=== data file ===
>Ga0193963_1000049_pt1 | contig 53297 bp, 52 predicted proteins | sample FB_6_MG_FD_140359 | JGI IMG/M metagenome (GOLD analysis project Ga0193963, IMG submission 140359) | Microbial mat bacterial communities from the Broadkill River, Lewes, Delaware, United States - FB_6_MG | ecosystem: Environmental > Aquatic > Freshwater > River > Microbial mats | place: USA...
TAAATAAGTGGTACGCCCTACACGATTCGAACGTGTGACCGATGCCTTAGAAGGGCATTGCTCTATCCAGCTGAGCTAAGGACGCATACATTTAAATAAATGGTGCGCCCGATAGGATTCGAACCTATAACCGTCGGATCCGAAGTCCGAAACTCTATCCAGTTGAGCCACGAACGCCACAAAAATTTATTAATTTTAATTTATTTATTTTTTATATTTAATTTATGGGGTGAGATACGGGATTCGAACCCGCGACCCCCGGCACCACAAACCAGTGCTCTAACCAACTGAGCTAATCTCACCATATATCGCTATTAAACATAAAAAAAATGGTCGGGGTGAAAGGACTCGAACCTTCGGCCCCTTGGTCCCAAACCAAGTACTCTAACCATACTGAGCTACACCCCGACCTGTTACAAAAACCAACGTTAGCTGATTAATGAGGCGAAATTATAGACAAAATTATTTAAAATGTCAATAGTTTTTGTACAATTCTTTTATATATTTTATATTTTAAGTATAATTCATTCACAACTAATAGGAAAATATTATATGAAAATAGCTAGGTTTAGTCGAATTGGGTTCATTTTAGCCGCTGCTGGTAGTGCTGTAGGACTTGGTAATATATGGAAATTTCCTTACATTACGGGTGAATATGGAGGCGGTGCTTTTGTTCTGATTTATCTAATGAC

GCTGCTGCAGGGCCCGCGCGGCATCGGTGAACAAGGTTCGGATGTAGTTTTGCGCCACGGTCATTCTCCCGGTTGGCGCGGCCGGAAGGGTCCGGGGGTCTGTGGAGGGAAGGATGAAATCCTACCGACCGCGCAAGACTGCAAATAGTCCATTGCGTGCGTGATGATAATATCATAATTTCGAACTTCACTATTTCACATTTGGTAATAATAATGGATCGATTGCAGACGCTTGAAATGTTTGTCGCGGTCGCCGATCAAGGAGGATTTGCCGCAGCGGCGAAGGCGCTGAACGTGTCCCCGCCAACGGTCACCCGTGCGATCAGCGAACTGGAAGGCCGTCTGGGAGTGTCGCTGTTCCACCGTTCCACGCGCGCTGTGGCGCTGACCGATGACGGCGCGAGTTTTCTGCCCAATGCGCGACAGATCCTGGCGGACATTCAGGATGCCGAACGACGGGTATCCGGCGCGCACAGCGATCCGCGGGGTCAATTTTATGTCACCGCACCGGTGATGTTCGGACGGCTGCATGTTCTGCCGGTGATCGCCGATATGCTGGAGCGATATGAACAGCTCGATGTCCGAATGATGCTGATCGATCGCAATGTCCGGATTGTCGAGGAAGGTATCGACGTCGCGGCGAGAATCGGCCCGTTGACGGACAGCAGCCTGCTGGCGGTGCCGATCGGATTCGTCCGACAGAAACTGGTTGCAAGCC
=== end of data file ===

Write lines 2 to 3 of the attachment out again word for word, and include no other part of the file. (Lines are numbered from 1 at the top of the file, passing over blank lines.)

TAAATAAGTGGTACGCCCTACACGATTCGAACGTGTGACCGATGCCTTAGAAGGGCATTGCTCTATCCAGCTGAGCTAAGGACGCATACATTTAAATAAATGGTGCGCCCGATAGGATTCGAACCTATAACCGTCGGATCCGAAGTCCGAAACTCTATCCAGTTGAGCCACGAACGCCACAAAAATTTATTAATTTTAATTTATTTATTTTTTATATTTAATTTATGGGGTGAGATACGGGATTCGAACCCGCGACCCCCGGCACCACAAACCAGTGCTCTAACCAACTGAGCTAATCTCACCATATATCGCTATTAAACATAAAAAAAATGGTCGGGGTGAAAGGACTCGAACCTTCGGCCCCTTGGTCCCAAACCAAGTACTCTAACCATACTGAGCTACACCCCGACCTGTTACAAAAACCAACGTTAGCTGATTAATGAGGCGAAATTATAGACAAAATTATTTAAAATGTCAATAGTTTTTGTACAATTCTTTTATATATTTTATATTTTAAGTATAATTCATTCACAACTAATAGGAAAATATTATATGAAAATAGCTAGGTTTAGTCGAATTGGGTTCATTTTAGCCGCTGCTGGTAGTGCTGTAGGACTTGGTAATATATGGAAATTTCCTTACATTACGGGTGAATATGGAGGCGGTGCTTTTGTTCTGATTTATCTAATGAC

GCTGCTGCAGGGCCCGCGCGGCATCGGTGAACAAGGTTCGGATGTAGTTTTGCGCCACGGTCATTCTCCCGGTTGGCGCGGCCGGAAGGGTCCGGGGGTCTGTGGAGGGAAGGATGAAATCCTACCGACCGCGCAAGACTGCAAATAGTCCATTGCGTGCGTGATGATAATATCATAATTTCGAACTTCACTATTTCACATTTGGTAATAATAATGGATCGATTGCAGACGCTTGAAATGTTTGTCGCGGTCGCCGATCAAGGAGGATTTGCCGCAGCGGCGAAGGCGCTGAACGTGTCCCCGCCAACGGTCACCCGTGCGATCAGCGAACTGGAAGGCCGTCTGGGAGTGTCGCTGTTCCACCGTTCCACGCGCGCTGTGGCGCTGACCGATGACGGCGCGAGTTTTCTGCCCAATGCGCGACAGATCCTGGCGGACATTCAGGATGCCGAACGACGGGTATCCGGCGCGCACAGCGATCCGCGGGGTCAATTTTATGTCACCGCACCGGTGATGTTCGGACGGCTGCATGTTCTGCCGGTGATCGCCGATATGCTGGAGCGATATGAACAGCTCGATGTCCGAATGATGCTGATCGATCGCAATGTCCGGATTGTCGAGGAAGGTATCGACGTCGCGGCGAGAATCGGCCCGTTGACGGACAGCAGCCTGCTGGCGGTGCCGATCGGATTCGTCCGACAGAAACTGGTTGCAAGCC